The Walrus - - WHEELERS - by Le­nea Grace

Sweet­heart, tell me about Lub­bock (on ev­ery­thing) un­der pin­ball lights, over soft beer in a cabin bar on Geary Ave—tell me this win­ter was a gift, a slow pour: a love song com­posed years be­fore we were born. Tell me a decade of sto­ries. Tell me Cal­i­for­nia is the sev­en­ties, low palms and hot pink sky, strip mall run­ways. And Eng­land the for­ties, aus­tere in wool jumpers, smart and moored.

Tell me about the smok­ing sec­tion on a Bri­tish Cale­do­nian flight.

Tell me about your shabby, gen­teel aunts.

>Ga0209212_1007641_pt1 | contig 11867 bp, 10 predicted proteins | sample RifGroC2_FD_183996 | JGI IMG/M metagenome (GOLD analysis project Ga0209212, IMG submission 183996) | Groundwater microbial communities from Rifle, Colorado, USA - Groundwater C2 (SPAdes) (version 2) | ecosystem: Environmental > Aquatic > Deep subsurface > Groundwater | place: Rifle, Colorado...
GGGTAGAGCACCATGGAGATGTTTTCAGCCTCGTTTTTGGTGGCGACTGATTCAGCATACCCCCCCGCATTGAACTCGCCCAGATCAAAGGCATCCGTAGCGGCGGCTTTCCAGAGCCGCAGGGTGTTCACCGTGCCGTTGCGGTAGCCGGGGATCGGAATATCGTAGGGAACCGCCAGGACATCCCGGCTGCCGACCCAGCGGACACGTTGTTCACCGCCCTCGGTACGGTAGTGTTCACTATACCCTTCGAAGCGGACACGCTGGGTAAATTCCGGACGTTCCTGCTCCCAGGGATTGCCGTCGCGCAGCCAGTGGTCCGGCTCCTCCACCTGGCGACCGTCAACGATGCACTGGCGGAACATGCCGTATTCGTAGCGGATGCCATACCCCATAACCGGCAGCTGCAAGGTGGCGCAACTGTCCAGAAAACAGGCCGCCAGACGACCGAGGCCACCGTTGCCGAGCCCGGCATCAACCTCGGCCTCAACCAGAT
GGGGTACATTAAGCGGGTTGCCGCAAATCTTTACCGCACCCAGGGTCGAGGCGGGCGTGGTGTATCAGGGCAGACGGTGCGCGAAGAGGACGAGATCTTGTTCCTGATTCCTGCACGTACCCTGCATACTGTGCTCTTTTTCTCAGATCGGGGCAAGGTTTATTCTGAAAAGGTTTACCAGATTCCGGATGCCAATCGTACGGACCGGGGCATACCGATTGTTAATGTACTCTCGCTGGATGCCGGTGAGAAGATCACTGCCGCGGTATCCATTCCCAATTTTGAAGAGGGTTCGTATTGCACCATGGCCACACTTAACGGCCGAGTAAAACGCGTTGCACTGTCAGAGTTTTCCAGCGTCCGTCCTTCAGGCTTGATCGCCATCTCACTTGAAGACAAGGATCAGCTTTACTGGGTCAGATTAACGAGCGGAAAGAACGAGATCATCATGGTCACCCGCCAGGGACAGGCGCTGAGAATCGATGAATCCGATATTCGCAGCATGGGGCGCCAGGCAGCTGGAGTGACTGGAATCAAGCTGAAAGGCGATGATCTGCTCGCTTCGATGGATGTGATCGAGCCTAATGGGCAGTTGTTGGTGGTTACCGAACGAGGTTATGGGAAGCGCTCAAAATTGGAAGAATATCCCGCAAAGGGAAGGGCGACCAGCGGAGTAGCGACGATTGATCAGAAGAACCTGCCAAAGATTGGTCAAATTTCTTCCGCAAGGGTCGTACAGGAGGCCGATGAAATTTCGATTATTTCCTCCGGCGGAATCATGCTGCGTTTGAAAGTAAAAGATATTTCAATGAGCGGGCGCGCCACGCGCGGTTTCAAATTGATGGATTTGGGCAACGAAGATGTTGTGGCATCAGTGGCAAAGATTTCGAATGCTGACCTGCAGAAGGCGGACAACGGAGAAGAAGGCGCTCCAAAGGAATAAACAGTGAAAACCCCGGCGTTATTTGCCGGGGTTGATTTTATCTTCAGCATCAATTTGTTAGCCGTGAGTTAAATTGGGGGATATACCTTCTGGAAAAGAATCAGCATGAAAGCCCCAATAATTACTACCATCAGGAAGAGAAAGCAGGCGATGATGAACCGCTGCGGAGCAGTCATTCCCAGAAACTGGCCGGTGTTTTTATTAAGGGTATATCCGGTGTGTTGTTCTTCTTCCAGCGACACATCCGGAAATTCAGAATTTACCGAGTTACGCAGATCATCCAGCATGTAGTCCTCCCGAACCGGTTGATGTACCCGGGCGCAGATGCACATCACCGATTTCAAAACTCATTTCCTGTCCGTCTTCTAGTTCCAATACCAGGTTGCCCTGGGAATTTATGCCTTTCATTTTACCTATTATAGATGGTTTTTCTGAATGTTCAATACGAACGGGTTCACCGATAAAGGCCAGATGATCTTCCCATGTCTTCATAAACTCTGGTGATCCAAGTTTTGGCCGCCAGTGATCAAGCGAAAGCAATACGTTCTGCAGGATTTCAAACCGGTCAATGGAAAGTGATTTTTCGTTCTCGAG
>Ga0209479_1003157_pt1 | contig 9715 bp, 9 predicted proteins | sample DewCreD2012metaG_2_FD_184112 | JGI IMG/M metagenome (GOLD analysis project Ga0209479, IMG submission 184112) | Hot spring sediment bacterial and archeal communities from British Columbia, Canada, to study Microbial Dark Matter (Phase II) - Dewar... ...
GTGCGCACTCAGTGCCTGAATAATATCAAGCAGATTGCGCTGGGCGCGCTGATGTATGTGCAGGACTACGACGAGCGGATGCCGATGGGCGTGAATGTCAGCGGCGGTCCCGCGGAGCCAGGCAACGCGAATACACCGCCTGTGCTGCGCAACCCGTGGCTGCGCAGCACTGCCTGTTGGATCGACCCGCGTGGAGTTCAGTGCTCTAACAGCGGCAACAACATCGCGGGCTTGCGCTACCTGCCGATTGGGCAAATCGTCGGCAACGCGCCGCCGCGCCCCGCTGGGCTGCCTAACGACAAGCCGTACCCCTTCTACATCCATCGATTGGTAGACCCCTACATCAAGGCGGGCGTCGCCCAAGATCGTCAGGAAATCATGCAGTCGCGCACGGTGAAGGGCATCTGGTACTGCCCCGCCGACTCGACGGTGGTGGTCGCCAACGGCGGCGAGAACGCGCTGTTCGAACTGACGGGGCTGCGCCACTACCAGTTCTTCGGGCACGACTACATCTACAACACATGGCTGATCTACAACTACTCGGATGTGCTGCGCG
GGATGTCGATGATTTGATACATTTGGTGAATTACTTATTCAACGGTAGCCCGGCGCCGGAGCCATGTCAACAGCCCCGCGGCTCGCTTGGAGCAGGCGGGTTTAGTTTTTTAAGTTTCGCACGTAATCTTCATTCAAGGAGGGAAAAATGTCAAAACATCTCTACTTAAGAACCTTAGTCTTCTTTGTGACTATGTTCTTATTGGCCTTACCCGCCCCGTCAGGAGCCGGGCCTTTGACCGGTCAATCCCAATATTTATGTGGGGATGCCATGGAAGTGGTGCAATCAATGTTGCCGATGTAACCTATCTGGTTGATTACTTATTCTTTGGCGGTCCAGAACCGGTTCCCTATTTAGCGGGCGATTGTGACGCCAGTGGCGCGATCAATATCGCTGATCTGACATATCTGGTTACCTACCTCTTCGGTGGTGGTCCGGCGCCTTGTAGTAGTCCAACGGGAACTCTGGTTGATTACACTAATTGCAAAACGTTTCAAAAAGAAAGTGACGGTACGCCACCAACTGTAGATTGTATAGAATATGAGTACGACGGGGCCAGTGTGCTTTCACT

Tell me about your grand­fa­ther with a solo lung— he swam across Mem­phrem­a­gog once or twice. Free love and how many broth­ers and sis­ters your fa­ther had (has).

Tell me how my fa­ther woke up in the desert at 4 a.m.—my brother’s birth the hori­zon, re­ver­ber­at­ing lat­i­tudes. Tell me the physics of love­lock, love locked be­tween par­al­lels, sep­a­rate break­fasts at kitchen ta­bles in Hous­ton and in Toronto.

Tell me this is it. Tell me this isn’t it.

Tell me about hang­over rock— let’s get into the meta­physics of re­gret— mis­in­ter­pret our lyrics, call my name Le­nea, Le­nea in the gloam­ing, in the gloam­ing. Draw nearer.

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